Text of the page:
Miriam Ancis is among the dozens of artists whom curators and artists recommended to me in January. I first met Miriam at the New York Foundation for Arts in 2017 when she showed me abstract conceptual work she was developing. We exchanged twenty-seven emails as I also exchanged countless emails with other innovative artists. More on my artist selection process at the end.
Ancis, who has an MFA from Parsons, had her first solo show in 1995. Just prior to Parsons, she was ordained a reform rabbi where she focused on the anthropology of visual symbols. After years of intertwining sculpting with teaching and officiating at life cycle events, Ancis gave up the rabbinate and now works exclusively as an artist. Ancis’s early art includes Hearth, a primal working fireplace in her studio with 13-foot-high ceilings and great natural and electric light. Hearth’s sides are giant round coats of arms or breasts. Roots or hair-like protuberances sprout beneath the mantle, and a giant bone-shaped club rests on top. The fire-darkened void for wood gives Hearth further sexual nuances. Nearby, another early piece, Spool, 1993, spins fine mohair into a waist-high pear shape.
In 2014, Ancis’s open geometries burst forth in the Quantum Confetti series; it plays with the outlines and shadows of organic and geometric forms. The work streamlined into the Around Corners series. As a 2016 resident at the Golden Foundation in New Berlin, New York, Ancis began to experiment with paint as sculptural form (see Rust Houses and Continental Divide). After the residency, Ancis put together a crit group which, this year, has successfully mounted two group shows.
To create metal outlines that seem to climb walls or stretch to the horizon, Ancis photoshops her ideas and makes small steel or cardboard models which she scales up. Color plays an important role in each sculpture. In 2018, Ancis has been in group shows at Site Brooklyn and MC Gallery. Round About is on view at Artists Equity, 245 Broome St through March 31 and Around Corners 6 and Rust Houses are showing at 100 11th Ave, opening March 11, thereafter by appointment.
Jan Castro: Is there a unifying theme? How did you come up with this direction?
Miriam Ancis: It’s always meaningful to step back and see the history. My overarching theme is playful engagement with geometric shapes and planes. My sculptures interact with architectural features— corners, planes of floor and wall. Some pieces include a wheeled element that refers to tools, machines, toys and hints of figuration. The wheels are not perfect; the surface can be pink or a bit mottled, suggesting the figure. In the here and now, everything we meet has contradictory elements. My sculptures meet the viewer in a manner that’s open and friendly but also preposterous, unsettled, caught mid-step.
Most or all of my sculpture engages the body metaphorically through size and line. The flat bar draws lines in space, suggesting volume and creating an illusion of what’s inside. By painting the pieces, the metal becomes something softer, like skin on bones. This work evolved from paintings I made from 2011–2014. I collaged painted elements that were abstract but also had recognizable symbols—fence posts, a heartbeat line.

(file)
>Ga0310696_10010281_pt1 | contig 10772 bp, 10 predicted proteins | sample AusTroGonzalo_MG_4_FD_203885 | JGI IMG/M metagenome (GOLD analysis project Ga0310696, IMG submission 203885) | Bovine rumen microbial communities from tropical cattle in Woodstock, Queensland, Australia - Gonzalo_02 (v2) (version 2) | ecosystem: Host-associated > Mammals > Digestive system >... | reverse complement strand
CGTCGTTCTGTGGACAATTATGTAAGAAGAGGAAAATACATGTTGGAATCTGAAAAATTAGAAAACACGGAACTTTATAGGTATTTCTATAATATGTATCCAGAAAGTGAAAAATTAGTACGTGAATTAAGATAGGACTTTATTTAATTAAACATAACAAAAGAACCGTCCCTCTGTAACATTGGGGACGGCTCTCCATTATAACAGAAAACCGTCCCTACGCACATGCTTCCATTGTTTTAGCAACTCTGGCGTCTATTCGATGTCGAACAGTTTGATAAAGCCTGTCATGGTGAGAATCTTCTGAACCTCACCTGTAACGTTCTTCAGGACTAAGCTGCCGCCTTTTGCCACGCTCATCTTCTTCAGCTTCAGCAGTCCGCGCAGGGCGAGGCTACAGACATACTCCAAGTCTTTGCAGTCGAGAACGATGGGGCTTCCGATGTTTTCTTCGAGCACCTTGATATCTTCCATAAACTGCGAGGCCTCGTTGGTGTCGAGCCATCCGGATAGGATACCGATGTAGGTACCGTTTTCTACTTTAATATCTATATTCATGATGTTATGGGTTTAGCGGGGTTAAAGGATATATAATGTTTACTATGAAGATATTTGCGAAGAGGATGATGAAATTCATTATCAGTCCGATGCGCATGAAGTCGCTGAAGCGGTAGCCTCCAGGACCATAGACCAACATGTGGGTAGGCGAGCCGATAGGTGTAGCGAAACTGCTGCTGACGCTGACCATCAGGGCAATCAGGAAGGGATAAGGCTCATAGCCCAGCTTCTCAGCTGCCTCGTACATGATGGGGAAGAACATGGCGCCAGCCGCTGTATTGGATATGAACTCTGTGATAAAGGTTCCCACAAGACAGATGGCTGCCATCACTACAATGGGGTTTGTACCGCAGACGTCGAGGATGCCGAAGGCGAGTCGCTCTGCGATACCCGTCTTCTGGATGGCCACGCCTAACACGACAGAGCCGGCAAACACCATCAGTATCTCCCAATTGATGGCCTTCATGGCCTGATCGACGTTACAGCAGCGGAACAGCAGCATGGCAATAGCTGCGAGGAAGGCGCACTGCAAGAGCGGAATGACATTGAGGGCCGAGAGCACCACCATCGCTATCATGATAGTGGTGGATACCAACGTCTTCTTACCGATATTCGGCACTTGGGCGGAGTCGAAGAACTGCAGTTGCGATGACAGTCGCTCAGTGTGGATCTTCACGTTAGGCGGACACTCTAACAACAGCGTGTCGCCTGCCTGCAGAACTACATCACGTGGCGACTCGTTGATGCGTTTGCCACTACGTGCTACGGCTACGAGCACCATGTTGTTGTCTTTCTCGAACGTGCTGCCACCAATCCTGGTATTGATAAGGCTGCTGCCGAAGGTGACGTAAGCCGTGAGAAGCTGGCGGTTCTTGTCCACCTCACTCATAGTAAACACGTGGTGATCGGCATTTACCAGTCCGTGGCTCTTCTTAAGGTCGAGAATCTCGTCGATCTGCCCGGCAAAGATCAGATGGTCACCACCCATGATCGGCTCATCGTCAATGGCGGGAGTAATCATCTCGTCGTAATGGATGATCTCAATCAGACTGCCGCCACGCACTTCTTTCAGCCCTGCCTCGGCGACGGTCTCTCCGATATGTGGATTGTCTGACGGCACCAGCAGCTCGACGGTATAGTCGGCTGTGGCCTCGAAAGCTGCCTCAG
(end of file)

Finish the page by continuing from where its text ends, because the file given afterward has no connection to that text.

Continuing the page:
Q: Could you talk about your steel construction process?
Ancis: My construction process begins with flat steel bar and sheet steel. The curves are bent through hammering both “against the grain” of the metal —the edge of the bar— and curved along the width. The round “wheel” elements are cut from sheet metal. The segments are welded and ground smooth. I work in a metal shop for this part of the process; then typically, I lug the pieces back to my studio where I resolve composition and color issues. Occasionally, I still use enamel, but mostly, I paint the pieces using various acrylic colors, gels and mediums I became familiar with during my residency at Golden.
Q: Any artists you’ve followed? Sandback?
Ancis: I look to many for different solutions: Sandback, yes— what volume he captures with a thread! Puryear for symbolic, single element sculptures; Gruber for his use of architecture; Murray for her uses of form, scale and color; Tuttle, for honesty and surprise, and Calder for comingling the sublime with fun!
Simplicity of form now is a goal of mine, as is a sense of play.
Jan Castro note: Ancis’s abstract art somehow incorporates nature, human nature, industry, environment, and the figure.
I spent January having conversations with many artists. I look for: art being shown in public places made by living artists using innovative concepts, processes, and/or materials. It’s important to physically see the work and, when possible, visit the artist’s studio. For example, I met Magdalene Odundo at the Yale Center for British Art. I appreciated seeing the deep and nuanced physicality of her work; talking with her was also revelatory. My January post on Arte Povera was based on the historic importance of this movement’s off-the-wall uses of common materials. My December post on Ai Weiwei differed from the subsequently-expressed views of four Artcritical experts; even though Ai Weiwei has some misses, he is a master at addressing contemporary issues. These are troubling times. Artists often lead us toward new ways of seeing.
What sculpture issues do you address or want to discuss?
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